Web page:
Ross was given an estimated move-in date of mid-July prior to PCSing from California.

“I understand why they do it, but I don’t feel like they guided us in the right direction,” she said.

Because the civilian housing market is also extremely limited, the Rosses now expect to pay out of pocket to cover hotel costs for their family of six as they wait the estimated six to eight months for housing.

This type of miscommunication predates COVID. In 2018 Becca Kofonow moved from Japan to San Diego to get settled before the school year and was astounded when she was told, “we absolutely cannot let you apply for housing until your husband is physically in San Diego.” Despite having been told they had prior approval to move in advance of her active duty spouse, she was forced to pay out of pocket for her six-week hotel stay, totaling nearly $7,000 before being eligible to be added to the waitlist. Her son had to start at a different school or face truancy claims.

“The person I was speaking to was new and either was looking at old information or just didn’t grasp the entire situation,” said Kofonow. “When I finally spoke to higher up people they were like, ‘Absolutely not.’”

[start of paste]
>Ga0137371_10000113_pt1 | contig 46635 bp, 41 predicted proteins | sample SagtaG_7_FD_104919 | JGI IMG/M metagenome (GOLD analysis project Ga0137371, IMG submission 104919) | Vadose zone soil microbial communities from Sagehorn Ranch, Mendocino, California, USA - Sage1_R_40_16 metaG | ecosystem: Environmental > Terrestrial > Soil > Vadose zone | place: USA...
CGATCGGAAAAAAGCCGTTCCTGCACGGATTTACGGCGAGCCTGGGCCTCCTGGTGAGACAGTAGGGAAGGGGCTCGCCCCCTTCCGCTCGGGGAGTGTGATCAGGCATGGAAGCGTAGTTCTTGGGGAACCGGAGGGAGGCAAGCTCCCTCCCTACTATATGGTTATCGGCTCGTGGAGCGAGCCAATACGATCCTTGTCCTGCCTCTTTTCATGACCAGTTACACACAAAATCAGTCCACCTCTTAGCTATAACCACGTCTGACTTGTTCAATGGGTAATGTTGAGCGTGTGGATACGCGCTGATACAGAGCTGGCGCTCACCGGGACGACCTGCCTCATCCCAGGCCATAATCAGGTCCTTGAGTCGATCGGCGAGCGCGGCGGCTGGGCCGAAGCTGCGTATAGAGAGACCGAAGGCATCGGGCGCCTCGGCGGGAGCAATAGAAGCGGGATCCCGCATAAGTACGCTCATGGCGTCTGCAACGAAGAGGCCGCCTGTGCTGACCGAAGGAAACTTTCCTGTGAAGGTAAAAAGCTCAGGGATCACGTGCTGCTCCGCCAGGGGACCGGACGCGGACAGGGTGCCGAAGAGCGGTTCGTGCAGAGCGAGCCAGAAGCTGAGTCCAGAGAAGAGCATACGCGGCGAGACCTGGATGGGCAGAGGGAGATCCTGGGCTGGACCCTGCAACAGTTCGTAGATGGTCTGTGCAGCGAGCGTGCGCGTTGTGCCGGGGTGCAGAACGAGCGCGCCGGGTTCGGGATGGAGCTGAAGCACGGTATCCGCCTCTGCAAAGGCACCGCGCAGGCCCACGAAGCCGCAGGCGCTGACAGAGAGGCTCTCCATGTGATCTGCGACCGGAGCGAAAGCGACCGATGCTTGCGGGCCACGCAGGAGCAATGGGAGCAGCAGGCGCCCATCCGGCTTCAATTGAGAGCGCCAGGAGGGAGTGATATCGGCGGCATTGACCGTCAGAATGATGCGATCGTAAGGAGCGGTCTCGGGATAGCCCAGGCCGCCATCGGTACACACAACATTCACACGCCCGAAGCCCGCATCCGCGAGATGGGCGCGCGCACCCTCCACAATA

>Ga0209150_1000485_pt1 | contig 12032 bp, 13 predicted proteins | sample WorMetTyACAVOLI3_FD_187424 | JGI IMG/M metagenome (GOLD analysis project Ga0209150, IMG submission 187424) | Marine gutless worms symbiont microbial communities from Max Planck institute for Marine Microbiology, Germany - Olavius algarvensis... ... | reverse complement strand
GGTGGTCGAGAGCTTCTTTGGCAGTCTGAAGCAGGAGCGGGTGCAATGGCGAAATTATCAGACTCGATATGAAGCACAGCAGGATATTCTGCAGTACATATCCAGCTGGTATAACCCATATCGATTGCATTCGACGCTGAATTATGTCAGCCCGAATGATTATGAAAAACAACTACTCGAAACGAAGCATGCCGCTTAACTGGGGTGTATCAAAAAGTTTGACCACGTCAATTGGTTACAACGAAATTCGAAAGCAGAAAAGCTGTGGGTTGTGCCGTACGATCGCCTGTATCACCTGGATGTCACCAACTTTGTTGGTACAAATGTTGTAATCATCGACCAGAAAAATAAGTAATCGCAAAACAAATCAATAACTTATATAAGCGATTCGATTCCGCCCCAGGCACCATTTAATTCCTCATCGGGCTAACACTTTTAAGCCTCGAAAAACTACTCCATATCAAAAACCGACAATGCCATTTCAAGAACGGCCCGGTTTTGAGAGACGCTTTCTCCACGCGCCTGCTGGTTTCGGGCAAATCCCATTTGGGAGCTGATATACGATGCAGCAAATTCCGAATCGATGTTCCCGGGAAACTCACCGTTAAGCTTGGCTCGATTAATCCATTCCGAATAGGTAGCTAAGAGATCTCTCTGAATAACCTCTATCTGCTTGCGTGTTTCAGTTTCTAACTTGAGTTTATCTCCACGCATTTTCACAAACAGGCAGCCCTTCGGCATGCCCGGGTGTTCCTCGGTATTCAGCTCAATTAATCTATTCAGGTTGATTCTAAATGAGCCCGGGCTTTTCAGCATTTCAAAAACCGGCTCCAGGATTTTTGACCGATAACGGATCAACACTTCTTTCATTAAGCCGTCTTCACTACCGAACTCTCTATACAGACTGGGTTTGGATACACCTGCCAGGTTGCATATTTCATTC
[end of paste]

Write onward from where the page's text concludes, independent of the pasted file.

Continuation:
Unfortunately, these well-intentioned PCS contacts can cost families thousands when they make a mistake that leads families to base their PCS decisions on their “expert” advice.

DOD has answers to PCS problems

Despite what many may think, there are payments intended to help families defray out-of-pocket costs. One of those options is something called inconvenience claims. These claims cover:

  • When the assigned moving company fails to pick up a shipment on agreed-upon dates at origin.
  • When the assigned moving company fails to deliver the shipment on or before the Required Delivery Date at destination.
  • When a shipment placed in storage in transit cannot be delivered within five to 10 government business days of the customers’ requested delivery.

But inconvenience claims may be only as worthwhile as the office handling them.

“They never explained what that was,” said Navy spouse E’Beth Goad. “You get to one person, and they say oh that’s not my department, I’ll transfer you. There’s a lot of handing off.”